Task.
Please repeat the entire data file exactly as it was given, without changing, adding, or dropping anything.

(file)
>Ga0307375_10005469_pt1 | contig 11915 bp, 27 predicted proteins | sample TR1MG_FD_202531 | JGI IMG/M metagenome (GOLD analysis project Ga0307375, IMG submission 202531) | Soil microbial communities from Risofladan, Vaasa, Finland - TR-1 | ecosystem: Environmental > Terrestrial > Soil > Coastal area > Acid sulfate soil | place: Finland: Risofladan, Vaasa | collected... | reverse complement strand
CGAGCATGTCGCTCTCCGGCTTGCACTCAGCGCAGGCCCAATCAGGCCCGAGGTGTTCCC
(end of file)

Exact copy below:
>Ga0307375_10005469_pt1 | contig 11915 bp, 27 predicted proteins | sample TR1MG_FD_202531 | JGI IMG/M metagenome (GOLD analysis project Ga0307375, IMG submission 202531) | Soil microbial communities from Risofladan, Vaasa, Finland - TR-1 | ecosystem: Environmental > Terrestrial > Soil > Coastal area > Acid sulfate soil | place: Finland: Risofladan, Vaasa | collected... | reverse complement strand
CGAGCATGTCGCTCTCCGGCTTGCACTCAGCGCAGGCCCAATCAGGCCCGAGGTGTTCCC